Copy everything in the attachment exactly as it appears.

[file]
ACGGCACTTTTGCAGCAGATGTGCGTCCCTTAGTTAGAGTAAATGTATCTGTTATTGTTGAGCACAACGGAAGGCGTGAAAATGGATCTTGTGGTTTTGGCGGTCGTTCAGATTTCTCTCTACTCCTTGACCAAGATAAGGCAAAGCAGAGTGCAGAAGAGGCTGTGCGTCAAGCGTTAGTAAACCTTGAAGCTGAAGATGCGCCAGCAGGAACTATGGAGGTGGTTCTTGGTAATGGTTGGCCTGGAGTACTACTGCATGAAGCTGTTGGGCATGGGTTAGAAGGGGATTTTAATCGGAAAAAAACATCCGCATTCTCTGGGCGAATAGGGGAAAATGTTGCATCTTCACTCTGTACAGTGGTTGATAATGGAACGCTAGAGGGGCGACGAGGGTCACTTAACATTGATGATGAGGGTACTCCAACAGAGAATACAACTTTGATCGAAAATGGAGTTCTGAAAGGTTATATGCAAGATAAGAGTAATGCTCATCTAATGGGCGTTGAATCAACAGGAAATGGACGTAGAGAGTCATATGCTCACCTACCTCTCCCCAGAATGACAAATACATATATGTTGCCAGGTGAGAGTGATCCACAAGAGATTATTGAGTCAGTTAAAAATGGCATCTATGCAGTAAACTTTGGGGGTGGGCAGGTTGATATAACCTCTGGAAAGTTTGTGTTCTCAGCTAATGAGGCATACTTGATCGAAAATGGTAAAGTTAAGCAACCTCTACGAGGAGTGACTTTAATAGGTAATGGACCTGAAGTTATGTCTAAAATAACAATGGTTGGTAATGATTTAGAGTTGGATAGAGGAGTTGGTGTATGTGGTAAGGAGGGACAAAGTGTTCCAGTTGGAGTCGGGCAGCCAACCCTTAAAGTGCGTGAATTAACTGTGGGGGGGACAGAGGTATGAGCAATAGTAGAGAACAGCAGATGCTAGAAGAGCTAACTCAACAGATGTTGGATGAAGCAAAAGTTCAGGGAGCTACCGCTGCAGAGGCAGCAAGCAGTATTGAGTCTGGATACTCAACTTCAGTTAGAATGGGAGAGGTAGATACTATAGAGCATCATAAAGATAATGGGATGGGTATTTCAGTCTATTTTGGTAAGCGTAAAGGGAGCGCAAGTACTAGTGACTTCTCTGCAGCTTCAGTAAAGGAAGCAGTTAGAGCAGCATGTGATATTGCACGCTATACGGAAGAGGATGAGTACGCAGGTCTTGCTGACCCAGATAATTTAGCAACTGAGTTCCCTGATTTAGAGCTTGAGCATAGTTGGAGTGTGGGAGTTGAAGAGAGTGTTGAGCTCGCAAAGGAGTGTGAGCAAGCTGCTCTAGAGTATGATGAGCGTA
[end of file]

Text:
ACGGCACTTTTGCAGCAGATGTGCGTCCCTTAGTTAGAGTAAATGTATCTGTTATTGTTGAGCACAACGGAAGGCGTGAAAATGGATCTTGTGGTTTTGGCGGTCGTTCAGATTTCTCTCTACTCCTTGACCAAGATAAGGCAAAGCAGAGTGCAGAAGAGGCTGTGCGTCAAGCGTTAGTAAACCTTGAAGCTGAAGATGCGCCAGCAGGAACTATGGAGGTGGTTCTTGGTAATGGTTGGCCTGGAGTACTACTGCATGAAGCTGTTGGGCATGGGTTAGAAGGGGATTTTAATCGGAAAAAAACATCCGCATTCTCTGGGCGAATAGGGGAAAATGTTGCATCTTCACTCTGTACAGTGGTTGATAATGGAACGCTAGAGGGGCGACGAGGGTCACTTAACATTGATGATGAGGGTACTCCAACAGAGAATACAACTTTGATCGAAAATGGAGTTCTGAAAGGTTATATGCAAGATAAGAGTAATGCTCATCTAATGGGCGTTGAATCAACAGGAAATGGACGTAGAGAGTCATATGCTCACCTACCTCTCCCCAGAATGACAAATACATATATGTTGCCAGGTGAGAGTGATCCACAAGAGATTATTGAGTCAGTTAAAAATGGCATCTATGCAGTAAACTTTGGGGGTGGGCAGGTTGATATAACCTCTGGAAAGTTTGTGTTCTCAGCTAATGAGGCATACTTGATCGAAAATGGTAAAGTTAAGCAACCTCTACGAGGAGTGACTTTAATAGGTAATGGACCTGAAGTTATGTCTAAAATAACAATGGTTGGTAATGATTTAGAGTTGGATAGAGGAGTTGGTGTATGTGGTAAGGAGGGACAAAGTGTTCCAGTTGGAGTCGGGCAGCCAACCCTTAAAGTGCGTGAATTAACTGTGGGGGGGACAGAGGTATGAGCAATAGTAGAGAACAGCAGATGCTAGAAGAGCTAACTCAACAGATGTTGGATGAAGCAAAAGTTCAGGGAGCTACCGCTGCAGAGGCAGCAAGCAGTATTGAGTCTGGATACTCAACTTCAGTTAGAATGGGAGAGGTAGATACTATAGAGCATCATAAAGATAATGGGATGGGTATTTCAGTCTATTTTGGTAAGCGTAAAGGGAGCGCAAGTACTAGTGACTTCTCTGCAGCTTCAGTAAAGGAAGCAGTTAGAGCAGCATGTGATATTGCACGCTATACGGAAGAGGATGAGTACGCAGGTCTTGCTGACCCAGATAATTTAGCAACTGAGTTCCCTGATTTAGAGCTTGAGCATAGTTGGAGTGTGGGAGTTGAAGAGAGTGTTGAGCTCGCAAAGGAGTGTGAGCAAGCTGCTCTAGAGTATGATGAGCGTA